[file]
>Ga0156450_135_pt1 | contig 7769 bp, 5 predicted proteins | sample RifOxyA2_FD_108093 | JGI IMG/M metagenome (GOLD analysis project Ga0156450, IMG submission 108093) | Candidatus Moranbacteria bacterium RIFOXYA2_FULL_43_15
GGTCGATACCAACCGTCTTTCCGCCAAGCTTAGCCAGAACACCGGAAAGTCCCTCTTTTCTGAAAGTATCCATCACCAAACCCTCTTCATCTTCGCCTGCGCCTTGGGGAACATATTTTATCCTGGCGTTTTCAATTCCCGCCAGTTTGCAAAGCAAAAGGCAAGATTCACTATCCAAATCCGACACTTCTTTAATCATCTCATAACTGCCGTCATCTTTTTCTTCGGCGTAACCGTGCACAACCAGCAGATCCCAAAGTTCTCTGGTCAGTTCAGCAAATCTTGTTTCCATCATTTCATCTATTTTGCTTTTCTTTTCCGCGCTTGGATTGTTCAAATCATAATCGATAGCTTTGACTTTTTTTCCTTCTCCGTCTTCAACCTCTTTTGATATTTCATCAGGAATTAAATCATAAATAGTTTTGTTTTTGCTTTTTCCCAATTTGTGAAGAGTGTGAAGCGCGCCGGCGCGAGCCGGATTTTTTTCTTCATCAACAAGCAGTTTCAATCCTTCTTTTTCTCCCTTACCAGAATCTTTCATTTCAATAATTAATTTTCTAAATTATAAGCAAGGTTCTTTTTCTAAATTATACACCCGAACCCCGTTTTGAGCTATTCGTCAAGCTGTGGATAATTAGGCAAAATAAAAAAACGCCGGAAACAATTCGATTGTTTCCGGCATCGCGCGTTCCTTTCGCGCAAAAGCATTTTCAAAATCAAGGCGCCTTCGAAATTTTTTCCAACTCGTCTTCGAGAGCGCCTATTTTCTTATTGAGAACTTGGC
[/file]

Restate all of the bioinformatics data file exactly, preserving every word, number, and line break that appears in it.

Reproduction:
>Ga0156450_135_pt1 | contig 7769 bp, 5 predicted proteins | sample RifOxyA2_FD_108093 | JGI IMG/M metagenome (GOLD analysis project Ga0156450, IMG submission 108093) | Candidatus Moranbacteria bacterium RIFOXYA2_FULL_43_15
GGTCGATACCAACCGTCTTTCCGCCAAGCTTAGCCAGAACACCGGAAAGTCCCTCTTTTCTGAAAGTATCCATCACCAAACCCTCTTCATCTTCGCCTGCGCCTTGGGGAACATATTTTATCCTGGCGTTTTCAATTCCCGCCAGTTTGCAAAGCAAAAGGCAAGATTCACTATCCAAATCCGACACTTCTTTAATCATCTCATAACTGCCGTCATCTTTTTCTTCGGCGTAACCGTGCACAACCAGCAGATCCCAAAGTTCTCTGGTCAGTTCAGCAAATCTTGTTTCCATCATTTCATCTATTTTGCTTTTCTTTTCCGCGCTTGGATTGTTCAAATCATAATCGATAGCTTTGACTTTTTTTCCTTCTCCGTCTTCAACCTCTTTTGATATTTCATCAGGAATTAAATCATAAATAGTTTTGTTTTTGCTTTTTCCCAATTTGTGAAGAGTGTGAAGCGCGCCGGCGCGAGCCGGATTTTTTTCTTCATCAACAAGCAGTTTCAATCCTTCTTTTTCTCCCTTACCAGAATCTTTCATTTCAATAATTAATTTTCTAAATTATAAGCAAGGTTCTTTTTCTAAATTATACACCCGAACCCCGTTTTGAGCTATTCGTCAAGCTGTGGATAATTAGGCAAAATAAAAAAACGCCGGAAACAATTCGATTGTTTCCGGCATCGCGCGTTCCTTTCGCGCAAAAGCATTTTCAAAATCAAGGCGCCTTCGAAATTTTTTCCAACTCGTCTTCGAGAGCGCCTATTTTCTTATTGAGAACTTGGC